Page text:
Overall the sound is well balanced from lows to highs. There is some compression typical of the period, that is more so than the average 1970's Disco cut but less so than 1983 onward and nothing compared to the onslaught hardness of this last decade. To make an audiophile analogy, the sound is more of a cool running Class AB transistor amp than a warm romantic tube design. Precise but a bit sterile to my taste. I don't posses the (identical version) 12inch single to compare it with, but my experience with the Casablanca label is that it should be close enough, save for maybe a tad more punch in the kick drum which in this case wouldn't hurt in the warmth department. A '7.8/ C+'.

"All Night Dancing" fits more the typical Disco mold of 1978-79 not only in style but in sound. The kick drum is much better, being bigger and stronger in the mix than the opening track. The Bass is good while in the treble counterpart, the tambourine comes out clean and extended on the top. Voices are much better integrated also, rendering it easier on the ears especially when turning up the volume. Further along the 'break' showcases again the solidity of the kick adding good 'slam' with the snare panning between left to right channels. The electric piano solo adds a fresh twist to the mix followed by the tambourine once more. Male and female vocals alternate in counterpoint lending a somewhat odd dissonant combination. The song ends with a second last 'break' characterized by a long fadeout ideal for a DJ to segue into the next song without even the trouble to lower the fader of the exiting song. This one earns an '8.5/ B'.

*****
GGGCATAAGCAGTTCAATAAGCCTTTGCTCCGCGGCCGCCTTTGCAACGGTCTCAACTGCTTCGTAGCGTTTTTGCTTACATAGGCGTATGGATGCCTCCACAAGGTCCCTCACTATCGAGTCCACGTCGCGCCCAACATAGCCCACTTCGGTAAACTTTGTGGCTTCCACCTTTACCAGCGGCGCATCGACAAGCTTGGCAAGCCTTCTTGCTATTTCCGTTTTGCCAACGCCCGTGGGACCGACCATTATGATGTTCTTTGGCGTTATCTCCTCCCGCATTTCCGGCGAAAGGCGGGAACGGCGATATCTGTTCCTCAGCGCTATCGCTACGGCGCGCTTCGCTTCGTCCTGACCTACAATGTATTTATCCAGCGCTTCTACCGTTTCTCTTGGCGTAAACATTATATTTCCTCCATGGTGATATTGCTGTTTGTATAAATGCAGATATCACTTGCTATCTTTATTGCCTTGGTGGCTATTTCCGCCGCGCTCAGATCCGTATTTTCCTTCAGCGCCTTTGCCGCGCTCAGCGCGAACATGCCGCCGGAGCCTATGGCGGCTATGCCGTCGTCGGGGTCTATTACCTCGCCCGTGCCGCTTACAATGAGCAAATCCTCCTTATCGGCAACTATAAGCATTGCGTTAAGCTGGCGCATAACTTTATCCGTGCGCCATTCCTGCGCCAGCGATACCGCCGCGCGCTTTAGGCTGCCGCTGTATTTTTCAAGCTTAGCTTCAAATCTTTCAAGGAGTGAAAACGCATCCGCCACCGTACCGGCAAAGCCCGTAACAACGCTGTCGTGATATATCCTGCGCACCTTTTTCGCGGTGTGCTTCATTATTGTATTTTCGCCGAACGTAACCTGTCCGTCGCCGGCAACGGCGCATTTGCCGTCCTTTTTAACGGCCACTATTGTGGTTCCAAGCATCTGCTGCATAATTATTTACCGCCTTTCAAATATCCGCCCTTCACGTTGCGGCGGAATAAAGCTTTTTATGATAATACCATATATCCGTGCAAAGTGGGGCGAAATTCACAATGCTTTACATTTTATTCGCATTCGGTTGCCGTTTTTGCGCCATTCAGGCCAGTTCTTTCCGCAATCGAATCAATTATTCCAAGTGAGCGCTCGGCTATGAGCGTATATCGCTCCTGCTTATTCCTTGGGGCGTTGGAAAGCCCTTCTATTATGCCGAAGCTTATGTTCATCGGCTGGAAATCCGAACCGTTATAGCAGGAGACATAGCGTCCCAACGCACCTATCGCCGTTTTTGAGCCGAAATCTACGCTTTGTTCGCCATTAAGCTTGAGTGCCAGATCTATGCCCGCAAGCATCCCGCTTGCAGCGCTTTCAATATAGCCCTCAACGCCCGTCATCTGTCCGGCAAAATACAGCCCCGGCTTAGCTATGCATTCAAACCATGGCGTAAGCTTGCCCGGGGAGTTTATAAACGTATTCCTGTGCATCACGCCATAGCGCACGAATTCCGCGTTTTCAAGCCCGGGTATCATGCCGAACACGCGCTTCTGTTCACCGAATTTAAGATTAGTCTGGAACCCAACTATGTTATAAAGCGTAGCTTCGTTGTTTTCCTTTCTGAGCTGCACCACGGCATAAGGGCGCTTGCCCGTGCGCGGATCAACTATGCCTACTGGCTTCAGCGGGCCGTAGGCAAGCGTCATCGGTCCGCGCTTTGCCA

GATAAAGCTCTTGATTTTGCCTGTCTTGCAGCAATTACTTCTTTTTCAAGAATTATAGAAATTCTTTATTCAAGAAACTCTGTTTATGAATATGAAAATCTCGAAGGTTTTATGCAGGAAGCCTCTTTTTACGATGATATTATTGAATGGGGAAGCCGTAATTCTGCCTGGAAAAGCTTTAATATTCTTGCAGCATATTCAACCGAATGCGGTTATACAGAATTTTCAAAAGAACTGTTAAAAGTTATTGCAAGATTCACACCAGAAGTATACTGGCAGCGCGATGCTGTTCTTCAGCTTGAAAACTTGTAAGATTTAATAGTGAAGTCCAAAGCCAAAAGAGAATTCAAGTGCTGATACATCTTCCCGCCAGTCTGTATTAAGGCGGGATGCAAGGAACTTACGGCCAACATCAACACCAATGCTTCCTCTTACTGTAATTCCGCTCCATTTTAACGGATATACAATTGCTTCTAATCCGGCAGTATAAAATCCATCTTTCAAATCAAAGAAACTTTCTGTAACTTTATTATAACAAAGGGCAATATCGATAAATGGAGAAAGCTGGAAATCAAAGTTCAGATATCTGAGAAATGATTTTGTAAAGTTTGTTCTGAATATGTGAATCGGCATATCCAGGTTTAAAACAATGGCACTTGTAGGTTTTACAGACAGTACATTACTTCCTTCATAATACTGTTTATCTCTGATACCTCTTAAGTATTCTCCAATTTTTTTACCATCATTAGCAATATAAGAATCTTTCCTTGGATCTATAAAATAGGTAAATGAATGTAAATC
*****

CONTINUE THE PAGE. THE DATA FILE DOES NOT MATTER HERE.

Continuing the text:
Side Two opens with the minor hit "Rock it", an uptempo Disco beat with violins a la French 'Cerrone/Costandinos' mold. The Bass riff has a touch of funkiness in it. At one point the song structure morphs into an electro sequencer copied on Donna Summer + Giorgio's "I feel love" before returning to the end 'break' with hi-hat and percussion in background. The sound lacks some weight in the bass compared to side one. '6.8/ C' at most.

'Power' closes the album. Sounding more synthetic and more early 1980's in a way, it can be considered "filler up" material. With it's cheesy synths and highly repetitive chorus, one can skip this one and move on to something more inspiring. '7.0/ E'. 
In conclusion,

Lipps, Inc.'s debut album Mouth to Mouth is respectable in sound but will not blow you away or your audiophile friends; nor do I find that it merits the attention of a remaster issue - there are plenty of more worthy titles begging for such treatment.